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Weyland-Yutani Commando

Alien3
by Monkey Boy

Alien 3 was a largely forgettable movie. Its most iconic elements were its quadrupedal monster and its bald Ripley. NECA's latest wave of Aliens figures gives us the latter, as well as a repaint of the former, but also throws an oddball into the mix: the Weyland-Yutani Commando.

Seen very briefly at the end of the film, the WY Commando is something most casual viewers probably instantly forgot about or never really noticed in the first place. But NECA is anything but casual. They've given us a WY Commando figure chock full of detail, to the point where I'd bet money they spent far more time on this figure than the film crew did actually designing the commando uniforms.

The WY Commando is a very funky design. Like the Lost Tribe from Predator 2, it was only meant to be on screen for a few moments, and thus looks somewhat haphazard and thrown together. The filmmakers of the 1990s could never have anticipated that the toymakers of the 2010s would be poring over every screenshot on the hi-def Blu-ray release of their films to make figures of the most obscure characters, but here we are.

This guy's design not only looks pretty slapdash, but almost seems like it belongs in a different film altogether. He very much seems like a cold weather trooper: He (or she! No way to tell really) is wearing a heavily padded, insulated outfit, almost fully enclosed with very little skin showing, with a wide fur collar and a heavy backpack with tubing that looks like some kind of temperature regulation system. The helmet also features eyewear reminiscent of DC's Captain Cold, with slit eye holes that serve to mitigate glare and prevent "snow blindness" in extremely cold climates. In the real world, these snow goggles are made by Eskimos in the Arctic, out of driftwood, bone, caribou antlers or walrus tusks.

All of these design cues heavily point to a trooper that would feel more at home on Hoth or Starkiller Base than on Fiorina 161. Though I suppose it's possible the surface of "Fury" 161 was at the colder end of its temperature extremes when the USS Patna arrived, Michael Bishop seemed content to endure the weather with just a scarf and a trenchcoat.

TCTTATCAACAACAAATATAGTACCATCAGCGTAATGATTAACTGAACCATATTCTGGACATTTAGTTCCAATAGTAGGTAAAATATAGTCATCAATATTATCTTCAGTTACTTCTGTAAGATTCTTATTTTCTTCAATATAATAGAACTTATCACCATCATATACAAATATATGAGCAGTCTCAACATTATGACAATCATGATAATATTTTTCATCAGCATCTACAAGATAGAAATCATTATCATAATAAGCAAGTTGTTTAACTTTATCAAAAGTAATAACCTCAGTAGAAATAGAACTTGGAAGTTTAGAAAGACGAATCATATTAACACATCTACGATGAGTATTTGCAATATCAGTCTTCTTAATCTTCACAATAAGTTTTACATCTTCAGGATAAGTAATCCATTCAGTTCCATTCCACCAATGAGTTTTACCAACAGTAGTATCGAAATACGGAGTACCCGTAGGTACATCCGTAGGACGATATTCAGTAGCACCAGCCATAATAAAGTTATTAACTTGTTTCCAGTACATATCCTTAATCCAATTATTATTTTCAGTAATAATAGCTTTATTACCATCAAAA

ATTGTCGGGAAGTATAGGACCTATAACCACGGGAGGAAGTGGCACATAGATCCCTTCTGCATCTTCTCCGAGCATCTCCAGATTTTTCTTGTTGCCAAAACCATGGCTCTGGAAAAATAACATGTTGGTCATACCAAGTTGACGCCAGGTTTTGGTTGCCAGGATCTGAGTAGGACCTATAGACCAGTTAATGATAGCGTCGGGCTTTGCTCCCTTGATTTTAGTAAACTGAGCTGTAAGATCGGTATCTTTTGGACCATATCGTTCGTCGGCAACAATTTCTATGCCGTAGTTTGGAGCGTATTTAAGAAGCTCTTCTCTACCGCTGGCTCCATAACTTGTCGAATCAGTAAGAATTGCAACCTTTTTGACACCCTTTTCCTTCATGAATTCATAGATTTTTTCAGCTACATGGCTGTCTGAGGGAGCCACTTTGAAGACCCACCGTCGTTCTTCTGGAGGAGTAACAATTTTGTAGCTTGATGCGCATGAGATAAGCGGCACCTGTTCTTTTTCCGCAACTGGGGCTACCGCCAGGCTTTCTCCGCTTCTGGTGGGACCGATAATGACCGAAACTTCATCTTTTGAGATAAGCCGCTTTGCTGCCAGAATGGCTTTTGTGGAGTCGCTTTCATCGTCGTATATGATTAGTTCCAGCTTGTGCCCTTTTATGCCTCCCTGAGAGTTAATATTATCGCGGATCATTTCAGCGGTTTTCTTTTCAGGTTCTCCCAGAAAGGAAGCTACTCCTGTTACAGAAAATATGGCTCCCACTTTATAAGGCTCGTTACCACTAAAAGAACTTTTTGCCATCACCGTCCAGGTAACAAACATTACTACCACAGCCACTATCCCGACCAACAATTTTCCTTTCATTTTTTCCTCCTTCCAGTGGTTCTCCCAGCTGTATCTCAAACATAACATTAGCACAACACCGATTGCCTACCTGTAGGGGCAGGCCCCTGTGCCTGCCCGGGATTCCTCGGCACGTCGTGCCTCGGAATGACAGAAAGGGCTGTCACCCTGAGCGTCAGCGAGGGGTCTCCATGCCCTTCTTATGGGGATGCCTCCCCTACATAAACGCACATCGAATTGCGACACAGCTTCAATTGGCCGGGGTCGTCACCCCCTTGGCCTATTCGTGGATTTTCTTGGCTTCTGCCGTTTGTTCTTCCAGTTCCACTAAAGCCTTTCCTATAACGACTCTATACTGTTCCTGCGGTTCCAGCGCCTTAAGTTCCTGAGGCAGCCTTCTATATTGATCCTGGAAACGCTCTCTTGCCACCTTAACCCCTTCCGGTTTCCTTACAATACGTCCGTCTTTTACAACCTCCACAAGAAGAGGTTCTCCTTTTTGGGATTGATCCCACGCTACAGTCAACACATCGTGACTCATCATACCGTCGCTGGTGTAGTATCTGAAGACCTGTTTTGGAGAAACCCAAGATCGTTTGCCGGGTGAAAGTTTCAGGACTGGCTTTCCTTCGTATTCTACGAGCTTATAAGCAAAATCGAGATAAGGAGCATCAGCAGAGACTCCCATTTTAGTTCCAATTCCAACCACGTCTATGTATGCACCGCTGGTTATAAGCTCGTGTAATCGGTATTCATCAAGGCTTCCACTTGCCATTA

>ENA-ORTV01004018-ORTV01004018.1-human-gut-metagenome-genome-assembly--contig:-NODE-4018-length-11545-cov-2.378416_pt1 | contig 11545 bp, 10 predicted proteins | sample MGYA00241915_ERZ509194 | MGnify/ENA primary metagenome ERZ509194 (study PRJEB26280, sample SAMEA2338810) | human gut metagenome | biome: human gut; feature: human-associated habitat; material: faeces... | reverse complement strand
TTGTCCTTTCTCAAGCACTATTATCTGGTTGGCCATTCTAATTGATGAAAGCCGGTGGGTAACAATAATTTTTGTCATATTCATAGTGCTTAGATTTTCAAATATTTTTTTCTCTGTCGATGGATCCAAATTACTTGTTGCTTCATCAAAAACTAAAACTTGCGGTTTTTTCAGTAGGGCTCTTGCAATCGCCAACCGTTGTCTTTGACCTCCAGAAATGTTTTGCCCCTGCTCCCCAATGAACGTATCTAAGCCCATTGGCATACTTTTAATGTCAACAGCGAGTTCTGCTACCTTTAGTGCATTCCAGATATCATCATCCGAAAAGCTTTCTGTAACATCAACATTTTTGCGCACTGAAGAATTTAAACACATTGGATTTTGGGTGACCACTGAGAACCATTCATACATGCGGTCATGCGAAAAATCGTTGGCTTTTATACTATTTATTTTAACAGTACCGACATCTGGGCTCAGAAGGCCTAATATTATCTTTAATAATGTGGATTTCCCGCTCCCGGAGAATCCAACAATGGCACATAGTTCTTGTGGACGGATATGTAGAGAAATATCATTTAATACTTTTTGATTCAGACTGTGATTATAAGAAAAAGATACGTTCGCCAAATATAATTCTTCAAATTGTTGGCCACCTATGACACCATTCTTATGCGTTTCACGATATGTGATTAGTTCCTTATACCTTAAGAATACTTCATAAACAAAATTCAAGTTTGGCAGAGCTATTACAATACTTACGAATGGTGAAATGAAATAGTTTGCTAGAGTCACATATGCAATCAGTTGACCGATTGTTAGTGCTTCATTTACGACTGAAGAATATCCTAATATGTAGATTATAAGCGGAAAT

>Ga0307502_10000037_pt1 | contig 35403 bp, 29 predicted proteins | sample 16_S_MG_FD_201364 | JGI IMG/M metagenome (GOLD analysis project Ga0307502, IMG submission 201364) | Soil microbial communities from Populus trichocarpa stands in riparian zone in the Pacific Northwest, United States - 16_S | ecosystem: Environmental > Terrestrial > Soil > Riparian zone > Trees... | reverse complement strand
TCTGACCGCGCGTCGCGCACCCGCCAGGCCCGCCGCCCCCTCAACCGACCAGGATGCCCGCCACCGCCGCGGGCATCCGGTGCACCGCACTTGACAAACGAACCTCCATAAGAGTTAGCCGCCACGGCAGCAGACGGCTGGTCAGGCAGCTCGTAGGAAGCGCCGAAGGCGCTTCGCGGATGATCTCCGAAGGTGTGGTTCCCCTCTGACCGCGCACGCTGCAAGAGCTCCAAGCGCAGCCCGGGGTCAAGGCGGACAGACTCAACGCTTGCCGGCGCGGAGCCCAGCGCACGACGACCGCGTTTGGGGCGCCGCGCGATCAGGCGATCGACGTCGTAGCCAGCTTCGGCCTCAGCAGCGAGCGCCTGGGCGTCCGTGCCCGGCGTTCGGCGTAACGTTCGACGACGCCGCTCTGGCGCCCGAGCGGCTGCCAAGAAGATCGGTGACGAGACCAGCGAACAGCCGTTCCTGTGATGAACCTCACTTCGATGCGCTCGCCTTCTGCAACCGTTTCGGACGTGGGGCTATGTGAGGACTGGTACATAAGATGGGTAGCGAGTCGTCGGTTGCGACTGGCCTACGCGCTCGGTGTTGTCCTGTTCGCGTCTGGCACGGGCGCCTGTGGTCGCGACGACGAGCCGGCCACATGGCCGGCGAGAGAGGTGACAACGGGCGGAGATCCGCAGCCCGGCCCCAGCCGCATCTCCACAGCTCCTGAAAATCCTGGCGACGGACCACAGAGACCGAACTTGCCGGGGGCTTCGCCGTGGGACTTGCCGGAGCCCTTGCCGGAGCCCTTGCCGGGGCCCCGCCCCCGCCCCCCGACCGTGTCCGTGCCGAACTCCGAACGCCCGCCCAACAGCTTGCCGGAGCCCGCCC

Nonetheless, the figure is a very faithful recreation to what we see on-screen, though we see very little of it in the film. Credit to NECA for finding enough solid references to actually make such a thorough rendition. In addition to all the previously mentioned elements, there are some neat details in the helmet, including the weird half-metal-plating/half-football-helmet-basket-facemask thing going on in front. While the helmet is not removable, underneath is a nearly fully sculpted face and head. The eyes behind the removable goggles are fully detailed, and there's hair and even ears viewable from the back. The lower half of the face, behind the facemask, is covered in wrappings (again with the cold motif).

Befitting a Snowtrooper, the WY Commando is painted up in mostly whites and light browns. There's a lot of variation to keep it from being completely bland, and there's just the right amount of weathering to bring out the detail. There are silver elements as well, like the helmet, the maybe-grenades on the front of the jacket, the boots, the left glove, and various buckles and knobs throughout the costume.

The paintjob is well done but deceptively simple, and the real top-notch work is in an area very few people will even bother to look: behind the helmet. The hair, eyes, and eyebrows are all painted with precision, despite being so deep set that they're hard to even see under the headgear. Well done!

Despite the bulkiness of the outfit, the WY Commando moves pretty well. We get a balljointed neck, peg and hinge shoulders, elbows, hips and knees, balljointed wrists and ankles, and peg waist and thighs. This allows for some nice variation in posing, and the figure can even hold his included rifle in both hands.

There's also articulation on the hoses that are affixed to the backpack. There's a peg joint where each hose connects to the pack, and another peg right before the other end to allow you to position it naturally along the torso. Based on the references I was able to find (in the excellent resource Alien: The Archive by Titan Books) the correct placement for the tubes is on the crotch piece, just above the legs, but it's nice that you can move them so as not to inhibit articulation.